Pictures show Czechoslovakian soldiers on parade in Cleveland, and children wearing national Czech costumes. Svět, June 17, 1918, Image 1. Via Chronicling America.

Slovaks in Youngstown and the surrounding areas in the Mahoning and Shenago Valleys were served by Youngstownske’ Slovenske’ Noviny. By 1920, the Slovak population in Ohio had reached over 42,000, and this publication provided them with local, national, and international news. Much of the latter related to Czechoslovakia and other Eastern European countries. Articles covered topics as wide ranging as politics, citizenship, sports, crime, concerts, social and religious calendars, and sometimes included excerpts from novels. Other immigrant communities in the area were represented by the Noviny as well.

Immigrant newspapers sometimes reused content created for English-language newspapers, such as this New Year’s Day cartoon. Youngstownske’ Slovenske’ Noviny, December 30, 1921, Image 1. Via Chronicling America.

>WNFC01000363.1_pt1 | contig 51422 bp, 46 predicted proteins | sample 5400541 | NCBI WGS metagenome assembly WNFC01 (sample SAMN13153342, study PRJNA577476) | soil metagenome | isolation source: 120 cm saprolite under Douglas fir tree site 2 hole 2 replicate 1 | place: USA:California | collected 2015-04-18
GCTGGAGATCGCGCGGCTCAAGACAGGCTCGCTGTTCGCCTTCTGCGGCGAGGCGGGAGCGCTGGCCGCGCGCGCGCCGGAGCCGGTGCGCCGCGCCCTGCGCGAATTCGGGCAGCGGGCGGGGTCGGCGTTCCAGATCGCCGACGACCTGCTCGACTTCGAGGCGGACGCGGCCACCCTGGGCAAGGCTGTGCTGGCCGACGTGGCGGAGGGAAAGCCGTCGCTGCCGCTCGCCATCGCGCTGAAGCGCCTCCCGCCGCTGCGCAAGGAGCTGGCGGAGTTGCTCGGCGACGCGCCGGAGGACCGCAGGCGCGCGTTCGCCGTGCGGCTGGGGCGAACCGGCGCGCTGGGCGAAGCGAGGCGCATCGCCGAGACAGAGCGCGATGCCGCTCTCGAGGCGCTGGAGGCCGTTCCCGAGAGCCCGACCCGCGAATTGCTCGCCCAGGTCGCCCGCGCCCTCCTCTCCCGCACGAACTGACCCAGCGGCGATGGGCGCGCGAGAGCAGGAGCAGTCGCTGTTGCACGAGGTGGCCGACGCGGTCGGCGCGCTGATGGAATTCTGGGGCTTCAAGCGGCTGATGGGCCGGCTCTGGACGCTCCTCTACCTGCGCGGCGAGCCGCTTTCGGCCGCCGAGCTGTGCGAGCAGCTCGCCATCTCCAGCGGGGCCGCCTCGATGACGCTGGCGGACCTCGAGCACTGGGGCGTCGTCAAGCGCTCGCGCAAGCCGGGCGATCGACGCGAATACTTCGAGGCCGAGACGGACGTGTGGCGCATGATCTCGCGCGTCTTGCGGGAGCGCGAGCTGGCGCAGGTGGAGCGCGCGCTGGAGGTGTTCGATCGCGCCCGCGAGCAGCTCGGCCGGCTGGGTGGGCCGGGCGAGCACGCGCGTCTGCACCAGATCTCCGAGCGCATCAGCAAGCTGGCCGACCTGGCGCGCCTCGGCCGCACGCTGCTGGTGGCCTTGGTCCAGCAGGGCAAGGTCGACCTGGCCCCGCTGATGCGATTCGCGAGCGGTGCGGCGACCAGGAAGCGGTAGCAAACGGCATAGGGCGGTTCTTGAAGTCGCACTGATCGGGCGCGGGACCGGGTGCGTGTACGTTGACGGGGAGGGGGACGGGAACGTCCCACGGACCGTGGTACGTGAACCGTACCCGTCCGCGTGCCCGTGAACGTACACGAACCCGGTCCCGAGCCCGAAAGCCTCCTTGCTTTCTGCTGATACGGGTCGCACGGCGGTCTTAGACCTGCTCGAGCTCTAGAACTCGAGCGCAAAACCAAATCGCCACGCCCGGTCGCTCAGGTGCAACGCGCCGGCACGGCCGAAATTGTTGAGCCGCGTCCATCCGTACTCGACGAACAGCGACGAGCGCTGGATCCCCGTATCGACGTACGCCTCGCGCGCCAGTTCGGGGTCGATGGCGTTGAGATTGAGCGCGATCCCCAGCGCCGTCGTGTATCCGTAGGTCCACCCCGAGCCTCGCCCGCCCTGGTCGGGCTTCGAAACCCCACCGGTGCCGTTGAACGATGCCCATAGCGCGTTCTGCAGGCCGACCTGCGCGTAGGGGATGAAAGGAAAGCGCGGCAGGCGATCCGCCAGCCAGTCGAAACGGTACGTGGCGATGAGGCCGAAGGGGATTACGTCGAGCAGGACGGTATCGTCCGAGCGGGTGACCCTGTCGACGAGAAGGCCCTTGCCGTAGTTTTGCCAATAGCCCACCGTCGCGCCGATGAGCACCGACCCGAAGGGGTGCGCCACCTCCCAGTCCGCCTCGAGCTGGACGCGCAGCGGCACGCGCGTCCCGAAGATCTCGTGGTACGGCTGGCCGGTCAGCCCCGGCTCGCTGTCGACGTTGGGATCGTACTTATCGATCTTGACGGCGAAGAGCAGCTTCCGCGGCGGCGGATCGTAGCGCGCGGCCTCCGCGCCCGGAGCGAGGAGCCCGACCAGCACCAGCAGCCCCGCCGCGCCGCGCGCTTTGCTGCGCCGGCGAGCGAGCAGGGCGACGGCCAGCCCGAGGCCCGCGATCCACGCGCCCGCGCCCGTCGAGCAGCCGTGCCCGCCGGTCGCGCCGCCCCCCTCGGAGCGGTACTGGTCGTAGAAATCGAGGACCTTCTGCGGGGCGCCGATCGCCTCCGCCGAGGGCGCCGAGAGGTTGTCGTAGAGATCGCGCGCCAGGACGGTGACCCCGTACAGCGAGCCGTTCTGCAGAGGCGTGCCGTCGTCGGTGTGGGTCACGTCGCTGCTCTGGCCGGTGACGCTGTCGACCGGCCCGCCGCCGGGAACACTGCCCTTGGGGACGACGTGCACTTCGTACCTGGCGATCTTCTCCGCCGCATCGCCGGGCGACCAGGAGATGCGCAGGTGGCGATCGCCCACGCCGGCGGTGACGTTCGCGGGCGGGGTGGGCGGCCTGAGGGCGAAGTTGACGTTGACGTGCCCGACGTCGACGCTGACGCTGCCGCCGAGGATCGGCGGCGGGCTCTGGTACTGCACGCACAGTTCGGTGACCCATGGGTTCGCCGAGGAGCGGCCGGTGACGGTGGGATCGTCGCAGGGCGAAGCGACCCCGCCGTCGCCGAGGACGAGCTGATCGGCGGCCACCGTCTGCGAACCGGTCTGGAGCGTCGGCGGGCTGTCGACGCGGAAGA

Between 1900 and 1920, the number of Hungarians living in Ohio grew from 15,000 to over 73,000. The Amerikai Magyar Hirlap (“American Magyar Journal”) began in 1911 in Youngstown, Ohio, to promote Hungarian interests across the Mahoning and Shenango Valleys of northeastern Ohio and western Pennsylvania. Like its contemporary immigrant newspapers, it printed a variety of content, including: reports from Europe, especially covering Hungarian news and politics; health information and tips; novel excerpts; church notices; local events; business advertisements; and general political news. The Hirlap also reported on the American Hungarian Federation, a benefit society founded in Cleveland in 1906. It ceased publication in 1942 due to financial difficulties and was absorbed by Cleveland’s Szabadság (“Liberty”), the largest and oldest Hungarian newspaper published in the United States.